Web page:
Kim Rendfeld worked as a journalist in Indiana for 17 years before her husband took a job on the opposite side of the state. Now she she’s a copy editor for an Indiana university.
While on a family vacation in Germany when she was still in the newspaper business, she heard the legend of Roland. He was said to be a military figure under Charlemagne.
“The story grabbed hold of me and wouldn’t let me go until I started writing about it,” Kim said. “I didn’t know much about the middle ages then, so it took me a while.”
After nine years, Fireship Press published Kim’s first novel, The Cross and the Dragon. She calls her second book a companion to The Cross and the Dragon. Published in August 2014, The Ashes of Heaven’s Pillar features the same historical times and some of the same characters, but a different protagonist. It’s about a medieval mother who goes to great lengths to protect her kids when they are taken into slavery during the first Saxony War.
“My publishing journey is a long one,” Kim said. “I thought I was done with my first book in 2003, then started collecting rejection letters. I was fortunate that several contained useful comments on how I could improve.”
After several revisions, she secured an agent in 2007, but the agent was unable to sell the book. “I knew I had to do something different and entered Amazon’s Breakthrough Novel Award in 2011.” She reached the quarter-finals and also received a positive review from Publisher’s Weekly. “That boosted my confidence and gave me the encouragement I needed to keep trying.” She decided to go the small press route, and found Fireship Press.
Kim’s Advice For Aspiring Authors
“The first thing to remember is that you need a good product,” she said, suggesting that a good critique group is vital in helping a first-time author know when you’ve said what you intended to say. “My early drafts sounded more like newspaper articles than fiction. My critique group honestly and constructively told me where it was failing and where I was getting too wound up in backstory.”
She cautions that you need to be in a group with writers who are as serious as you are. “Make sure they’re commenting on what you’re trying to do, not what you didn’t intend. Whether or not you take the advice is a judgment call on your part. If more than one person is having trouble wit something, it’s worth paying attention to.”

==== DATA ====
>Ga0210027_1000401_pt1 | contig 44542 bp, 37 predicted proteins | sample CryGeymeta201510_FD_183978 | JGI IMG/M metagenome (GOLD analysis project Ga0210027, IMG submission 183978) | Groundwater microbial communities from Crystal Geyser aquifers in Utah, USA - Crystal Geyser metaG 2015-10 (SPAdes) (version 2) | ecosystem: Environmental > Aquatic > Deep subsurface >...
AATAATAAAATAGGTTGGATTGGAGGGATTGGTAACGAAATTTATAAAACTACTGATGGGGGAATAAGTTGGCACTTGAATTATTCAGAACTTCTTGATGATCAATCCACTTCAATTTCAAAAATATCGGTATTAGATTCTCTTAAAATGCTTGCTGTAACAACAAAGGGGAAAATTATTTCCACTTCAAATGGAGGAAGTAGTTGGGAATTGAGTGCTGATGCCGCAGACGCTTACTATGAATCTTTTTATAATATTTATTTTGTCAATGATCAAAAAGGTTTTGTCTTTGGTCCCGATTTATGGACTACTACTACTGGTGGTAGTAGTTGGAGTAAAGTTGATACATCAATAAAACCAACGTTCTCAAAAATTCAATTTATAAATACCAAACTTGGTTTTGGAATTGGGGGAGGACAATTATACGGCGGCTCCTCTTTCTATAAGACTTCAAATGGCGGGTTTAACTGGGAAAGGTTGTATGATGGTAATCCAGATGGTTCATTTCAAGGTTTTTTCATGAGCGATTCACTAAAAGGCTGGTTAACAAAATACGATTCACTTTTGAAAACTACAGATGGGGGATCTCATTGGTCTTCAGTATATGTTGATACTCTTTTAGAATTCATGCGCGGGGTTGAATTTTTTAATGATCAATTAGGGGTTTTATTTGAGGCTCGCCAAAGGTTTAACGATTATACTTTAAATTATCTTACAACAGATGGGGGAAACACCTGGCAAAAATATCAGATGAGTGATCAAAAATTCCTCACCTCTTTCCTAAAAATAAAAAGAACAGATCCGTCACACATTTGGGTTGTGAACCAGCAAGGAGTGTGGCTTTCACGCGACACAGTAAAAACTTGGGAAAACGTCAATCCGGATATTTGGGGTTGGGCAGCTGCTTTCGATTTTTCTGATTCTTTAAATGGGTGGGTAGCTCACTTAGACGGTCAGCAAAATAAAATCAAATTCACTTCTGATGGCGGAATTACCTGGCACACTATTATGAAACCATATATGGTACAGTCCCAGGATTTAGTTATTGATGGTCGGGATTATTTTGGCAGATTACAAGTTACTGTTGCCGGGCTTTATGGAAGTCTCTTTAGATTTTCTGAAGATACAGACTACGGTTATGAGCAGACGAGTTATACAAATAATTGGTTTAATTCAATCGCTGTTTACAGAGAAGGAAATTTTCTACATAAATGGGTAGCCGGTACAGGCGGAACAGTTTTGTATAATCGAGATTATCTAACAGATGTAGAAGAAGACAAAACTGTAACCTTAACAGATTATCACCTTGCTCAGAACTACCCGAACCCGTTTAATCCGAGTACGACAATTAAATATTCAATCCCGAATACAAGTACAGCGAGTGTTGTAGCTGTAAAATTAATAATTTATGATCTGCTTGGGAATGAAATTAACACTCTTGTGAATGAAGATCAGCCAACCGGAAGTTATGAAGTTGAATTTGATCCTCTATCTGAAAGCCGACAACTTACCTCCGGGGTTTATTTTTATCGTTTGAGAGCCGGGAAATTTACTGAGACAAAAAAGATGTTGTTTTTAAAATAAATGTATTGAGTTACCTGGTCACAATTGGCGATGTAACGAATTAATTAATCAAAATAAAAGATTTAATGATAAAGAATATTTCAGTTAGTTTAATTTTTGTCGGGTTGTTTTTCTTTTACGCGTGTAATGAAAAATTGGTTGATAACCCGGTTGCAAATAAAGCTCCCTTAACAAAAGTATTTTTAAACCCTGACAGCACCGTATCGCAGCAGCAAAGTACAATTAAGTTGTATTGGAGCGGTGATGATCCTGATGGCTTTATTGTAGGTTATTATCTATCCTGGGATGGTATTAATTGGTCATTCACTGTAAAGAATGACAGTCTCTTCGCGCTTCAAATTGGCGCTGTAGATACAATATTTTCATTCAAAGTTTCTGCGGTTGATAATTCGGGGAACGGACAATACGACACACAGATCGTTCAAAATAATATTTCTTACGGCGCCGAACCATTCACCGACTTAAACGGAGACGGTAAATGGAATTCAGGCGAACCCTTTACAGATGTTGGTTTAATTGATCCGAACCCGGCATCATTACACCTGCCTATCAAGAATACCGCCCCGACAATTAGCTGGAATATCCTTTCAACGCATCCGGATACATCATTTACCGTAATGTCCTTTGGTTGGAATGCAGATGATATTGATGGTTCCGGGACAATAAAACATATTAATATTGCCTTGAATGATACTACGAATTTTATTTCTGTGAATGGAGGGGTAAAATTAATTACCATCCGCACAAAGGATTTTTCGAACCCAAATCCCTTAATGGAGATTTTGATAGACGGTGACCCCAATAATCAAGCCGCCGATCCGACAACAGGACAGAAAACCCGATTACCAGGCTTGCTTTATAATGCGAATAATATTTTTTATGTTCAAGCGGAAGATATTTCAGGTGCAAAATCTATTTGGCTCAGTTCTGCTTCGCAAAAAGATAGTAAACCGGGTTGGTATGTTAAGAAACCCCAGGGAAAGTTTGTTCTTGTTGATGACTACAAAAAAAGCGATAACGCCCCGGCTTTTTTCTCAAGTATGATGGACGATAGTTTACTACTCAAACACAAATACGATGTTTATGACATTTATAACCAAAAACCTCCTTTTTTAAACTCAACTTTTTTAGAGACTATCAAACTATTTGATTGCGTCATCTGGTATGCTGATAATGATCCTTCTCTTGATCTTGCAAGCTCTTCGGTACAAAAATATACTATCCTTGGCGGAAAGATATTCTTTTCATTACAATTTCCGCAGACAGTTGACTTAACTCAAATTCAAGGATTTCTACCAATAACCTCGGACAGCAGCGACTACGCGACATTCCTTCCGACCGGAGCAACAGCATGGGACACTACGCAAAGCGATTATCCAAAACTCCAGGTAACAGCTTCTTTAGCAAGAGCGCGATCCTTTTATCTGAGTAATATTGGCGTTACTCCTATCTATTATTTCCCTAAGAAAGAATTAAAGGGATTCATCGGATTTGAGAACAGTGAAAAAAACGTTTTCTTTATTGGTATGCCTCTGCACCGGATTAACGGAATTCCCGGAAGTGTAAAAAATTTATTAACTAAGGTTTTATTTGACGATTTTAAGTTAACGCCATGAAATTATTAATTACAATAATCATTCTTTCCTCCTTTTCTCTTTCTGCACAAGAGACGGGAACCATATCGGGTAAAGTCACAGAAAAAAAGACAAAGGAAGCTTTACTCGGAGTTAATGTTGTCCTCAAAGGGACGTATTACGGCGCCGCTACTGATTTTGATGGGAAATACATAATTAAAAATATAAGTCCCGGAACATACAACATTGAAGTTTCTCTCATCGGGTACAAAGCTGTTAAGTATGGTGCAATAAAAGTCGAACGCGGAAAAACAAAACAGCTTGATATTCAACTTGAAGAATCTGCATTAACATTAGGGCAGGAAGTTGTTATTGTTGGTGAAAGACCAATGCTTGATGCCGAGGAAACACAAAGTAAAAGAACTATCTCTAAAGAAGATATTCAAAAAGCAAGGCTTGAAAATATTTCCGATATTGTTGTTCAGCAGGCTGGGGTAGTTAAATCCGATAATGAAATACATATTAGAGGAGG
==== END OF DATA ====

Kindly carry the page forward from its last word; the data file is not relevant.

But what if you can’t find a critique group? If you have the resources, you can also hire editors. Be careful, though. Connect with other writers, get recommendations, and watch your budget. “If you have editing skills, you may be able to trade with another good editor.”
She also said that in publishing today, it’s a mix of artistry and business. Your book must be marketable if you expect an agent or publisher to pick it up. That means you need to understand the publishing industry and keep up with what’s selling. Membership in Publisher’s Marketplace is a good way to keep up with the deals being made and what agents are making those deals.
“You never really know if your novel is ready for publication until you start getting rejection letters,” Kim said. And while you’re getting them, keep writing. She also takes advantage of promotional opportunities by submitting guest posts, blogging and being on social media.
How Kim Finds Joy
Getting a novel written, perfected and published can be a long and discouraging process. It’s important to not lose yourself while you’re doing it. Kim finds joy in everyday life through her family, writing, gardening and volunteering at the local library. You can connect with Kim on Facebook, her blog, Goodreads, and by follow her on Twitter at @kimrendfeld.